This particular NOFA is a pretty big deal for homeless service providers, because it covers the McKinney-Vento Homeless Assistance programs. As we’ve discussed before, the McKinney-Vento programs represent the largest chunk of federal funds dedicated solely to homeless programs. Applying for these funds is one of the biggest jobs that Continuums of Care (CoC) – the official administrative unit in charge of homeless programs – do all year, because these funds will be often be the biggest single funding sources for homeless programs for the year.
We’ve talked a lot on this blog about the Homelessness Prevention and Rapid Re-Housing Program (HPRP) and other stimulus-funded programs. CoCs will get extra points on their application if they can show that their programs will coordinate with stimulus resources.
One of the tricky things for CoCs is that HUD recently introduced a new online application system, known as e-snaps, and people are still trying to figure out how to navigate the system. To help people out, HUD has created training resources on the Homelessness Resource Exchange (HRE) – a very helpful site for all things homelessness.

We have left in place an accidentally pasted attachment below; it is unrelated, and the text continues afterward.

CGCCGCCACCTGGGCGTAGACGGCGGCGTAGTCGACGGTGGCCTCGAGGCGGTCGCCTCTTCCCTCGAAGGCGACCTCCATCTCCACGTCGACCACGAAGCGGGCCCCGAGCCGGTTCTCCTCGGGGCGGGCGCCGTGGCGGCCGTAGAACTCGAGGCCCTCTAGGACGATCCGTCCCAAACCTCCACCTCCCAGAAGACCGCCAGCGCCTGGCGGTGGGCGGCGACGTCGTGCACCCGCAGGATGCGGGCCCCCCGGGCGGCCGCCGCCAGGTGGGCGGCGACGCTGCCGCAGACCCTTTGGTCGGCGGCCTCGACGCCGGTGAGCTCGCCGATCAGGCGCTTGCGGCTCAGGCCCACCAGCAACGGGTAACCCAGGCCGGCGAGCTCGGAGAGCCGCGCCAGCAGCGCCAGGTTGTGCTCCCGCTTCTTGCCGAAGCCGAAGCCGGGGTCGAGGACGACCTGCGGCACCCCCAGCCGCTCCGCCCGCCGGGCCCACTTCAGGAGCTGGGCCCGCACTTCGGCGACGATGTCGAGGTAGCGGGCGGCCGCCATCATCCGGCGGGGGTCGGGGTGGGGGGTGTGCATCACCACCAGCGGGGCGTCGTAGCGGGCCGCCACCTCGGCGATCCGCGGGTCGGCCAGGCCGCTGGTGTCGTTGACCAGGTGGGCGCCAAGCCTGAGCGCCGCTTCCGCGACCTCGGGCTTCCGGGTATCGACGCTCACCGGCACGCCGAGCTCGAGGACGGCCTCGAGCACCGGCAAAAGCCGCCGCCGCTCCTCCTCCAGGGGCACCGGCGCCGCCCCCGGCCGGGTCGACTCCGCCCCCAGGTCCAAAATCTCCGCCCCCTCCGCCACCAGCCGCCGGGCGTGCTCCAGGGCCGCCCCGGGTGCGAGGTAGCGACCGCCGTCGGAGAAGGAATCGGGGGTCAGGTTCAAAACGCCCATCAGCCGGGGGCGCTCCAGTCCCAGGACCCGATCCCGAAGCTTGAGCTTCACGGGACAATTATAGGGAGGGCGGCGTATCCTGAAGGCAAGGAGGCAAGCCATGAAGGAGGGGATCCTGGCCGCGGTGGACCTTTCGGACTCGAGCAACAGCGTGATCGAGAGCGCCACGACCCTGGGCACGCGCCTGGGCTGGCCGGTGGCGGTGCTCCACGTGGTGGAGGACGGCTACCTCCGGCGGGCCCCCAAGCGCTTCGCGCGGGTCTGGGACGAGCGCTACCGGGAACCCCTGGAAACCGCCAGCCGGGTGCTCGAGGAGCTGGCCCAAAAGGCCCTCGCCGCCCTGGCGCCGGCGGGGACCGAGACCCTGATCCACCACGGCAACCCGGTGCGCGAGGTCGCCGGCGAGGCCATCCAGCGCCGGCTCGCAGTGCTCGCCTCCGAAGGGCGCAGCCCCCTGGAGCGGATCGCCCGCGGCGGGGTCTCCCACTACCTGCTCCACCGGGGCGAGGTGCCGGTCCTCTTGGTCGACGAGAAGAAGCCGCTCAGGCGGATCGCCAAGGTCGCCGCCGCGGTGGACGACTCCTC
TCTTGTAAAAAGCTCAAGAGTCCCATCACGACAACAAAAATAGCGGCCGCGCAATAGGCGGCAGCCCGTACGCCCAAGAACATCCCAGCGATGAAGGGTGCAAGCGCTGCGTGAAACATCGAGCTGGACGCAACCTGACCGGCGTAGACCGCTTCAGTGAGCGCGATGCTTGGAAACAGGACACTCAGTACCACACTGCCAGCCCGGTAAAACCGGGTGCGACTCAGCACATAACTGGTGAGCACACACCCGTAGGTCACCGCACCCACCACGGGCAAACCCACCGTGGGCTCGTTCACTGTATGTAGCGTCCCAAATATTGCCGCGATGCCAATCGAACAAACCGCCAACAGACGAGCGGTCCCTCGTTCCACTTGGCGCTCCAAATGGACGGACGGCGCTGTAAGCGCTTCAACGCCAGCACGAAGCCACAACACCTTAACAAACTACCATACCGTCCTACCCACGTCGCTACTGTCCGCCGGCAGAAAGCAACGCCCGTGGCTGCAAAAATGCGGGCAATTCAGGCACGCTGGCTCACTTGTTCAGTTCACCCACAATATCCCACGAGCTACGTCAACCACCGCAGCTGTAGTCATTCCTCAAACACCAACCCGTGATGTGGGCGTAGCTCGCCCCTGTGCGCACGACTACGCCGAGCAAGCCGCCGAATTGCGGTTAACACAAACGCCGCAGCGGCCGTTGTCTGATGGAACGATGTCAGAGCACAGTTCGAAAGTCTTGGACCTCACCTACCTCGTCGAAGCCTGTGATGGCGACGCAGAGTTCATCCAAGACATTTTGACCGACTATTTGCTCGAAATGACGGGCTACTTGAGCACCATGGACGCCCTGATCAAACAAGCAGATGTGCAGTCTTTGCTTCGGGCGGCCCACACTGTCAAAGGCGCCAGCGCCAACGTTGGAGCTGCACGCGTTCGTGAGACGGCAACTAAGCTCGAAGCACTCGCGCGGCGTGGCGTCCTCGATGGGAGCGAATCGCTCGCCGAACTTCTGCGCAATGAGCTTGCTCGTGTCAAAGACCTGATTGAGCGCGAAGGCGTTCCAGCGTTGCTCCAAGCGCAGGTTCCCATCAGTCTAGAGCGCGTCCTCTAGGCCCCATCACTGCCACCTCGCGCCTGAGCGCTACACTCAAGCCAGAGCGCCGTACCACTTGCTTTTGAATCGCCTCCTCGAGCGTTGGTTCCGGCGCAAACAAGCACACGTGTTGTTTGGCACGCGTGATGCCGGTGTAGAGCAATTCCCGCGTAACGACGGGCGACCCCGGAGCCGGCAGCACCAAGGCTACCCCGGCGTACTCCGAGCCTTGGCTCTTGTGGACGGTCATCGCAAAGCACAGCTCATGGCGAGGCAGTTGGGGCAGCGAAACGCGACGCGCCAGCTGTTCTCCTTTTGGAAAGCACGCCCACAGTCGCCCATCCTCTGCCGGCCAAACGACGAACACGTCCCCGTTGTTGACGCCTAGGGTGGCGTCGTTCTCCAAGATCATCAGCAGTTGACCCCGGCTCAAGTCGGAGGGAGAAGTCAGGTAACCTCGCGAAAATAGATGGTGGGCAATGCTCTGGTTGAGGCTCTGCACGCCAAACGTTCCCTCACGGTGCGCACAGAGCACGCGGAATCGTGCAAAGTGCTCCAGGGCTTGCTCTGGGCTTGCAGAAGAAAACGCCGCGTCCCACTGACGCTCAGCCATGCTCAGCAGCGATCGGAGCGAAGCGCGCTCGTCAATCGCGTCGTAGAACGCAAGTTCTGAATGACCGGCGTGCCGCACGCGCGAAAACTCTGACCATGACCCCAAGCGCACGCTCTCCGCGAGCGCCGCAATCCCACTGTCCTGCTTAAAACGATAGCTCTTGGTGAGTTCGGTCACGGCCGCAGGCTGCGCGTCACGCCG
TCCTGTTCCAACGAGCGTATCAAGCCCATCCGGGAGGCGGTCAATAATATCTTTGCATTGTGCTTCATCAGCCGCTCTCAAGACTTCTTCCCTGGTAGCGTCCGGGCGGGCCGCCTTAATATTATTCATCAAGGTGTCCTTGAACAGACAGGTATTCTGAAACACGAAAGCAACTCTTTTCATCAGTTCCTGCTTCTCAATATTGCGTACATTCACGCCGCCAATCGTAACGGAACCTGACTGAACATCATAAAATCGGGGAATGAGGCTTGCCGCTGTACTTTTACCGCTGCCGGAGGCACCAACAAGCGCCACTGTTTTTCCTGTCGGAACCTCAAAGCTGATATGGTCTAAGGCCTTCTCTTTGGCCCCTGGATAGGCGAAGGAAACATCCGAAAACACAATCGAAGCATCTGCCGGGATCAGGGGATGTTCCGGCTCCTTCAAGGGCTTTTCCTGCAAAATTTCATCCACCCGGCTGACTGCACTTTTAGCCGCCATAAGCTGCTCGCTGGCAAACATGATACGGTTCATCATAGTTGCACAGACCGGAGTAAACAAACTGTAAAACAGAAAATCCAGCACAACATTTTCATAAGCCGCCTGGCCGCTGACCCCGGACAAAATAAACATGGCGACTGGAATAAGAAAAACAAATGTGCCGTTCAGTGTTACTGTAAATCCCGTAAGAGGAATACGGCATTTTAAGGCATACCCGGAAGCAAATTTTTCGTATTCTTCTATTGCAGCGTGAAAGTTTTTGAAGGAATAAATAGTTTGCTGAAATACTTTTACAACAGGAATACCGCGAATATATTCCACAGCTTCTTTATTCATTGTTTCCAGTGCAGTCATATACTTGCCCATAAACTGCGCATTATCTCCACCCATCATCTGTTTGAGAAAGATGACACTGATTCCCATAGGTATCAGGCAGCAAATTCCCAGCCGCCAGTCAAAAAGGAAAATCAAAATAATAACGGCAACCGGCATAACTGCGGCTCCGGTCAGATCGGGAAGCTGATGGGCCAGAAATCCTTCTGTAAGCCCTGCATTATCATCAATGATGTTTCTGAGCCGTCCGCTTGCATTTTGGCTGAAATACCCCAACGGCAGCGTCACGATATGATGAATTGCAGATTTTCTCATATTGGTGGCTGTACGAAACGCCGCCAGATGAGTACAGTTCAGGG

The applications are due before midnight ET on November 9, so CoCs will be very busy trying to get their applications ready by then!
If YOU happen to be someone who’s busy writing these applications, please share your story with us! We’d love to hear about some real experiences from people on the ground.
I got an email this morning from a person involved with Ashoka’s Changemakers.
(Yeah, I didn’t know who they were at first either.)
But it turns out, they’re worth knowing. Changemakers, as they’re called, are people devoted to making a substantive change in social issues. Or, as they like to say it: “Changemakers is a community of action where we all collaborate on solutions.”
Changemakers work on all kind of issues: community, violence, abuse, environment, aging, animal rights, youth. The website is a place where like-minded people can connect, chat, and exchange ideas about new innovations and best practices.
Right now, Changemakers is hosting a competition: Rethinking Mental Health: Improving Community Wellbeing.”
The prompt: submit one way to challenge common misconceptions about mental health and engage communities in expanding our understanding and involvement in finding solutions.
Nope, not easy. But an important step nonetheless.
And why do we care?
Approximately 20 percent of the homeless population is considered “chronically homeless”, and by definition, suffer from some sort of disability. Many times, this disability involves mental health. This disability often prevents a person from being able to find stable housing, employment, and the resources he or she needs in order to pull themselves towards self-sufficiency.